The final age–depth model of C0018A is based on 14C age data, tephrochronology, and isotope stratigraphy. The matching points (X1–X4) are dated at 125, 135, 328, and 400 ka on the LR04 reference curve, respectively (Fig. 7, before matching). The matching between peaks of C0018A and LR04 is based on visual correlation with uncertainties of ~5000 years due primarily to the sampling interval in C0018A. The uncertainties related to the tephrochronology can be up to several tens of thousands of years (e.g., Hkd-Ku; Suzuki et al. 2005). To take these uncertainties into account, we introduced an average error of ~2000 years for the tephras (Table 4). A comparison between the reference datasets of Lisiecki and Raymo (2005) and Bassinot et al. (1994) shows several offsets in the isotope stratigraphy.
The ages of the MTDs can be extracted from the age–depth model. MTD 1 is essentially based on the results of radiocarbon dating and is dated to 13.0–14.2 cal kyr BP (Fig. 5).
Furthermore, MTD 1, which is dated at 13.0–14.2 kyr cal BP, can be placed within a phase of decreasing δ18O values (Fig. 7). The onset of the termination of the last glacial cycle has been dated at ~16.5 kyr BP in the Intermediate Pacific (Stern and Lisiecki 2014). Thus, MTD 1 can be placed within Marine Isotope Stage 1 (MIS 1) (Fig. 7). The decreasing trend in δ18O values above MTD 1 (from 4.7 to 3.2‰) correlates with the trend in δ18O values of the Intermediate Pacific (Stern and Lisiecki 2014). Thus, MTD 1 can be placed within the warming trend of MIS 1 (increases in temperature and sea level), and it occurred ~2000–3000 years after the onset of MIS 1. Similarly, MTDs 2 and 6 can be placed within the warming trends of MIS 9 and 21, respectively. MTD 5 can be placed within the phase of decreasing δ18O values of MIS 13, while MTDs 3 and 4 are also placed within an interglacial (MIS 11), albeit not within the transition to heavier δ18O values. Although uncertainties of around 10,000–20,000 years exist, the dating of C0018A provides a better constraint on the timing of the MTD. Furthermore, the use of the isotope stratigraphy illustrates that the MTDs are all placed within odd-numbered marine isotope stages, thus raising the possibility of a climatic influence on the preconditioning of MTD-related slope failures.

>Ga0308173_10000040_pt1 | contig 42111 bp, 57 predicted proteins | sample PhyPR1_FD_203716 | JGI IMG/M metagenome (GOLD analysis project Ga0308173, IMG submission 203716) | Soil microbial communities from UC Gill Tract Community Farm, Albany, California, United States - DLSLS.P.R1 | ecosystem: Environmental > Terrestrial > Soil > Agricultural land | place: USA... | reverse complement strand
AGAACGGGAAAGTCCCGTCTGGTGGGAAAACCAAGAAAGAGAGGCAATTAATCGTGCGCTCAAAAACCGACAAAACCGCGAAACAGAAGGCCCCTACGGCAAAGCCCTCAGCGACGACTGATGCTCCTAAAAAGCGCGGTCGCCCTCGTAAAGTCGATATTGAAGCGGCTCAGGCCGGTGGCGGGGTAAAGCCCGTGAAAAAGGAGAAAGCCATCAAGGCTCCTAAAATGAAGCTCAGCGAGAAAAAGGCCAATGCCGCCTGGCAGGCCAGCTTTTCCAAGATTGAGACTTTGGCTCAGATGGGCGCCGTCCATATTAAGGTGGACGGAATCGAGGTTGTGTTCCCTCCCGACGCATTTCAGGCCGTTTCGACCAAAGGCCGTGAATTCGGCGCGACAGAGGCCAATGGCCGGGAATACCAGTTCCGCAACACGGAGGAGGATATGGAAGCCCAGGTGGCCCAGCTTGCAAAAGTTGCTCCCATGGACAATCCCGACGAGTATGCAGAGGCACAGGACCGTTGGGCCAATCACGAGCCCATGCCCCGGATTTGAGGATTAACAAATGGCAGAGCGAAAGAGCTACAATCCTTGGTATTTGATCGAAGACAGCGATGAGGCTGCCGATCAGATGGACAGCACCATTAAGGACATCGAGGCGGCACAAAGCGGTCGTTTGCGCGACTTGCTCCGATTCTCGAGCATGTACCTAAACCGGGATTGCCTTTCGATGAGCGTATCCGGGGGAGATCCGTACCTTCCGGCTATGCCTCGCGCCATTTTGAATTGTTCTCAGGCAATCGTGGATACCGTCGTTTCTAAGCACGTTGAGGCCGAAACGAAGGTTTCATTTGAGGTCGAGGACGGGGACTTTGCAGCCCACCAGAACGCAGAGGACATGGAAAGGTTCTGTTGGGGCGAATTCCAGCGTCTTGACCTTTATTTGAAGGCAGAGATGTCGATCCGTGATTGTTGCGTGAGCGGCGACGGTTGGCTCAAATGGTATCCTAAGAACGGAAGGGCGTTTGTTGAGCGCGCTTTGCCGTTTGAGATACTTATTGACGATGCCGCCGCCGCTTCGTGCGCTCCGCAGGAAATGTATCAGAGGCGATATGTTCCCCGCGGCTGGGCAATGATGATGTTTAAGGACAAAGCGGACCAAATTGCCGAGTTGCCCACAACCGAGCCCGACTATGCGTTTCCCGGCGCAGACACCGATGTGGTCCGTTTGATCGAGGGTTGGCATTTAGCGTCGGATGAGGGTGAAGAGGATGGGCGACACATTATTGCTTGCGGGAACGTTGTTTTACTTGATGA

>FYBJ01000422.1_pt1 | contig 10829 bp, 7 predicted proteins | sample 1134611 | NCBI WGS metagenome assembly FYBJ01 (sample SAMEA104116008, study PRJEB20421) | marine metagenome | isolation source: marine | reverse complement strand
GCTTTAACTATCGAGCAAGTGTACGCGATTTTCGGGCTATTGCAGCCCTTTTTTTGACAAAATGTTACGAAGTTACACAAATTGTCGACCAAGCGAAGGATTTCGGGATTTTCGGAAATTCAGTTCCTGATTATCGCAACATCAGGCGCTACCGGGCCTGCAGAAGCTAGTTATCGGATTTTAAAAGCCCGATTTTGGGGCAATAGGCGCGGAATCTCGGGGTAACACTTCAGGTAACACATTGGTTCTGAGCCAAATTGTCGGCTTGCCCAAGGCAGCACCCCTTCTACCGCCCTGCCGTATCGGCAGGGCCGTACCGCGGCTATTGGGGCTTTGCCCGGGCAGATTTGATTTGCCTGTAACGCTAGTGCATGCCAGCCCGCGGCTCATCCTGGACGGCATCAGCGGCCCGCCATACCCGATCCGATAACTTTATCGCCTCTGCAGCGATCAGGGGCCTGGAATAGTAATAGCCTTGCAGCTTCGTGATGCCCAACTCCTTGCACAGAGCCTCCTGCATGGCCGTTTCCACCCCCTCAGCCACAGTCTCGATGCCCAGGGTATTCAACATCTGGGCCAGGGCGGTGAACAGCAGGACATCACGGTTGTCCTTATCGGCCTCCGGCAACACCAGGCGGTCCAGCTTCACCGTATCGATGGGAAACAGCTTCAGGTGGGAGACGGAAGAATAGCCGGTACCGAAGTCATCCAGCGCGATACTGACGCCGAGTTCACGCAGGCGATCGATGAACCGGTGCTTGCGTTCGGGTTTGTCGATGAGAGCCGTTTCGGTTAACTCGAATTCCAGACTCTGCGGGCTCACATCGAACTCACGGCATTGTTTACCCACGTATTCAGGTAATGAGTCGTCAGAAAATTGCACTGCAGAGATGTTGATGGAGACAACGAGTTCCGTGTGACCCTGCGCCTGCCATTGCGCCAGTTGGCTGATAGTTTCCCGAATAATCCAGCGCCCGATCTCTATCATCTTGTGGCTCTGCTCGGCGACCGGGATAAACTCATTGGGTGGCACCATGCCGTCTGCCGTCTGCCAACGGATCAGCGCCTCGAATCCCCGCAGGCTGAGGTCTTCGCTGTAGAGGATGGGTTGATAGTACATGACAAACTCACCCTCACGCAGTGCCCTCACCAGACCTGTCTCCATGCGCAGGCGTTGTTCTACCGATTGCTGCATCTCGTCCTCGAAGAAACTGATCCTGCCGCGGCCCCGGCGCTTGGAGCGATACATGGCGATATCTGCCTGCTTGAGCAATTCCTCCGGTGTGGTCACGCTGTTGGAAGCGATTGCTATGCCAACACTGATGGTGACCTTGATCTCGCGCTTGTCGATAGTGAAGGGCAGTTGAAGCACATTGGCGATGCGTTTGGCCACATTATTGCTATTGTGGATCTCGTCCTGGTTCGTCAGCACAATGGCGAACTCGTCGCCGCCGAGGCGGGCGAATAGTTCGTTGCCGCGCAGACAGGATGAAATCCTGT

Climate as a preconditioning factor?